Cover photo by NASA Jet Propulsion Lab (public domain): Sea surface temperature differences on March 1, 2016. Dark red indicates much warmer water.
William Nordhaus wins Nobel Prize in Economic Sciences for work on economics and climate change

William Nordhaus wins Nobel Prize in Economic Sciences for work on economics and climate change

By Elisa Jiménez Alonso

On Monday 8 October, the Royal Swedish Academy of Sciences announced its decision to award William Nordhaus the Nobel Prize in Economic Sciences “for integrating climate change into long-run macroeconomic analysis.”

Currently a faculty member of Yale University, which he joined in the late 1960s, Nordhaus has focused his research on economic growth and natural resources, and the economics of climate change. One of his main contributions are his models to determine efficient paths for coping with climate change.

While his earlier work (e.g. Reflections on the Economics of Climate Change, 1993) somewhat underestimates climate change impacts on booming economies like the United States of America or Japan, his integrated assessment model (IAM) was groundbreaking. In the mid-1990s Nordhaus became the first to create a quantitative model that described the global interconnectivity and mutual influence of physics (climate module), chemistry (carbon-circulation module), and economics (economic-growth module).

The model, also known as the Dynamic Integrated Climate-Economy model, or DICE model, allows a weighing of the costs and benefits to curb climate change. It is used to simulate how the economy and climate co-evolve, and what the consequences of different climate policy interventions are (see figure below).

CO2 emissions over time for four climate policies (explanations in the text). Predictions from the DICE-2016R2 model, according to Nordhaus’ own simulations. Source: Royal Swedish Academy of Science, Popular Information: Integrating nature and knowledge into economics (PDF).

The Nobel Prize announcement came on the same day the Intergovernmental Panel on Climate Change published its special report on the importance of limiting global warming to 1.5 degrees Celsius.

Nordhaus is sharing this year’s Nobel Prize in Economic Sciences with Paul Romer, who is receiving it for integrating technological innovations into long-run macroeconomic analysis. The Royal Swedish Academy of Sciences sees both their contributions as crucial additions towards addressing central questions of our time and adds “we do not yet have conclusive answers to these questions, but the laureates’ methods have been fundamental in allowing current and future researchers to improve our understanding of the best way to progress towards sustained and sustainable global economic growth.”


Cover photo by BBVA Foundation: Professor William Nordhaus.
New report by IPCC finds world faces huge risks if warming is not kept below 1.5C

New report by IPCC finds world faces huge risks if warming is not kept below 1.5C

By Elisa Jiménez Alonso

The UN Intergovernmental Panel on Climate Change (IPCC) has released a special landmark report on the impacts of 1.5 °C warming above pre-industrial levels. The report finds unprecedented changes would be necessary worldwide to keep warming below 1.5 °C but that it would massively decrease global climate risks.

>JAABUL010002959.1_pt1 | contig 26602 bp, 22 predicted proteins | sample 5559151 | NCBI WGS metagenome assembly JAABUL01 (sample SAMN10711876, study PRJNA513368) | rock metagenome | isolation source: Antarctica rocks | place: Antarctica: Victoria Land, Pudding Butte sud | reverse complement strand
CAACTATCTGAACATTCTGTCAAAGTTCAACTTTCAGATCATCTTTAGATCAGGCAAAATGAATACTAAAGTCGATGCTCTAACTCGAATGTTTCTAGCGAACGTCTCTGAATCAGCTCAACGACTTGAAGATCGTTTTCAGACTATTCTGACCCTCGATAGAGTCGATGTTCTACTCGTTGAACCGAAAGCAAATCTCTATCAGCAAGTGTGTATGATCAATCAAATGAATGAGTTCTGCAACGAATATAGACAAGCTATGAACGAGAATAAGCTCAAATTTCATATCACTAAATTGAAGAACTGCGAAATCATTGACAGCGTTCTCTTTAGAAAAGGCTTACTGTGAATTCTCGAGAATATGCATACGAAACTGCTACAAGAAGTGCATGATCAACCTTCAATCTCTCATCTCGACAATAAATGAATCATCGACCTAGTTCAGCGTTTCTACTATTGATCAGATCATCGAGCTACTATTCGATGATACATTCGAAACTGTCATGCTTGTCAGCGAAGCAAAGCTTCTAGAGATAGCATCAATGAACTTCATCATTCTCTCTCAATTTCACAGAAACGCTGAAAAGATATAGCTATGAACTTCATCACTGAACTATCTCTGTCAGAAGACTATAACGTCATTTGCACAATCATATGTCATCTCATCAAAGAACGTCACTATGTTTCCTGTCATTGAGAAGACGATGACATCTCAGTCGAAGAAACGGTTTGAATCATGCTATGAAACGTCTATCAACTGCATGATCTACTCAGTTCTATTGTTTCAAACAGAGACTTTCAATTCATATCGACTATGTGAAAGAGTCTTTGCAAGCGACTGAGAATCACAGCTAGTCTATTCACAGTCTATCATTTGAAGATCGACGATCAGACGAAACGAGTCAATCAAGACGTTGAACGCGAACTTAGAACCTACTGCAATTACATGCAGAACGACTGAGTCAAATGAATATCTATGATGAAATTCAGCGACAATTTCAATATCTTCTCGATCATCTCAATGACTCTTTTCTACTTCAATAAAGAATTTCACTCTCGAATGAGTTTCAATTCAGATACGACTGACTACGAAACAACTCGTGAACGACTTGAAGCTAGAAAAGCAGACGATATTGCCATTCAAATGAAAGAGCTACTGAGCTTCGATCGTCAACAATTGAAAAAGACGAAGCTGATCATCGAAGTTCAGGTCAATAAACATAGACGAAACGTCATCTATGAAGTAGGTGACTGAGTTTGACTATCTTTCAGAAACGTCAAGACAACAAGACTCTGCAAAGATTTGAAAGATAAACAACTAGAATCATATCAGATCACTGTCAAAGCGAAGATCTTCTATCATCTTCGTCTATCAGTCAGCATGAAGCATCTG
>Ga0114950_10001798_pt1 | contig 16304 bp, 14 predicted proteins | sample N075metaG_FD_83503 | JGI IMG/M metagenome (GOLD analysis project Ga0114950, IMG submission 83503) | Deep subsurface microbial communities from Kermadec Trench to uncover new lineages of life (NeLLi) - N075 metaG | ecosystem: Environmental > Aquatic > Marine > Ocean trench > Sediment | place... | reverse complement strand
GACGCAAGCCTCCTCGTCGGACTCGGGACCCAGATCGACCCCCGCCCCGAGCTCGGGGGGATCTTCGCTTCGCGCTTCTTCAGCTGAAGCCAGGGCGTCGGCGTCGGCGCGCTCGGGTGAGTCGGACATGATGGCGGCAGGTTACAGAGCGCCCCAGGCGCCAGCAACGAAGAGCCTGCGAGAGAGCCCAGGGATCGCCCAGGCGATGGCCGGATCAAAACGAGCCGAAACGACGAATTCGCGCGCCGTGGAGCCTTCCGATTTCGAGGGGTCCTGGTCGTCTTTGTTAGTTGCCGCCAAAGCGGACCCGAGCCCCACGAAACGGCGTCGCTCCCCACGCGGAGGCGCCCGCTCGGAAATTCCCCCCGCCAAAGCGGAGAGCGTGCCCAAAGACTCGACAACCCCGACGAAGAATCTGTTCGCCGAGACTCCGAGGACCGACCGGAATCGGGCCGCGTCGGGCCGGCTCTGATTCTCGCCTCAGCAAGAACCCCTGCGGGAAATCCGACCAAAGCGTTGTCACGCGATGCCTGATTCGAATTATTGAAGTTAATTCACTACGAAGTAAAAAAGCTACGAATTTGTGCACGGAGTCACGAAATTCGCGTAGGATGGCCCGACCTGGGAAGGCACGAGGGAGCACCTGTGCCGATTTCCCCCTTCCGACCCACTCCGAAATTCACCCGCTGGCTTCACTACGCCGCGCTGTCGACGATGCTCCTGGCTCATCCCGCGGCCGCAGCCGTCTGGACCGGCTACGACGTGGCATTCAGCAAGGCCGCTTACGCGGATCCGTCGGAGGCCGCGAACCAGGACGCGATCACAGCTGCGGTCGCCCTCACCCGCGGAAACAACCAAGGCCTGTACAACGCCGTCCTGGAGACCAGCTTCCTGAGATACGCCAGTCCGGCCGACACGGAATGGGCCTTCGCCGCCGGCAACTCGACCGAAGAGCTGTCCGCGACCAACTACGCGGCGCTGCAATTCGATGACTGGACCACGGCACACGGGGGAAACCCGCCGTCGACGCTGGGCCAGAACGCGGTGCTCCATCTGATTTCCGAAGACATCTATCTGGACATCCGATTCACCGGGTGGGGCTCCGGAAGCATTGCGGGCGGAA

The half-degree difference between 1.5 °C and 2 °C, the target range set out in the Paris Agreement during COP21, is a significant one. “Every extra bit of warming matters, especially since warming of 1.5°C or higher increases the risk associated with long-lasting or irreversible changes, such as the loss of some ecosystems,” Hans-Otto Pörtner said, who leads the working group on impacts and adaptation.

At the current rate of warming, we could reach the 1.5 °C target as early as 2030 and 2052. Keeping to that ambitious warming target would significantly lower the risks of droughts, floods, extreme heat and poverty for millions of people across the globe. For example, the proportion of the global population exposed to water stress would be 50% lower at 1.5 °C than at 2.0 °C.

Climate adaptation needs will be much lower at 1.5 °C, above it there are limits to adaptation and adaptive capacity for some human and natural systems, meaning losses would become inevitable.

However, keeping to that target and not exceeding it would require “rapid and far-reaching” transitions across all sectors and human carbon dioxide emissions would have to be reduced by 45% from 2010 levels by 2030, reaching net zero by 2050.

“We have presented governments with pretty hard choices. We have pointed out the enormous benefits of keeping to 1.5 °C, and also the unprecedented shift in energy systems and transport that would be needed to achieve that,” said Jim Skea, co-chair of the working group on mitigation. “We show it can be done within laws of physics and chemistry. Then the final tick box is political will. We cannot answer that. Only our audience can – and that is the governments that receive it.”

At the moment the world is on track for disastrous 3 °C warming. Amjad Abdulla, IPCC board member and chief negotiator for AOSIS (Alliance of Small Island States) said “the report shows that we only have the slimmest of opportunities remaining to avoid unthinkable damage to the climate system that supports life as we know it.”

Download the IPCC special report on global warming of 1.5 °C by clicking here.


Cover photo by Zooey/Flickr (CC BY-SA 2.0)
Climate science faces ‘pivotal moment’ and government questions

Climate science faces ‘pivotal moment’ and government questions

By Natalie Sauer in Incheon, Climate Home News

The UN’s climate science body began one of its “most important meetings” on Monday, as it presents to governments a report on warming the world just half a degree more than today.

The authors of the Intergovernmental Panel on Climate Change’s (IPCC) latest report will meet government delegates from Monday to Friday in Incheon, South Korea.